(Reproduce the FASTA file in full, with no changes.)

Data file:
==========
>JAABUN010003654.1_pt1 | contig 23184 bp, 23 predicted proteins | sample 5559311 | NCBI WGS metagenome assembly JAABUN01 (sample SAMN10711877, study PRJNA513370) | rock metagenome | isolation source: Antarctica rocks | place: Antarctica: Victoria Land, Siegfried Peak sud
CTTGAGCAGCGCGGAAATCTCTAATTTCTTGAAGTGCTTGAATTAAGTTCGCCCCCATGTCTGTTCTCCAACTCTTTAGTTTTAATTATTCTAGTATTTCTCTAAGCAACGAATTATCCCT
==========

>JAABUN010003654.1_pt1 | contig 23184 bp, 23 predicted proteins | sample 5559311 | NCBI WGS metagenome assembly JAABUN01 (sample SAMN10711877, study PRJNA513370) | rock metagenome | isolation source: Antarctica rocks | place: Antarctica: Victoria Land, Siegfried Peak sud
CTTGAGCAGCGCGGAAATCTCTAATTTCTTGAAGTGCTTGAATTAAGTTCGCCCCCATGTCTGTTCTCCAACTCTTTAGTTTTAATTATTCTAGTATTTCTCTAAGCAACGAATTATCCCT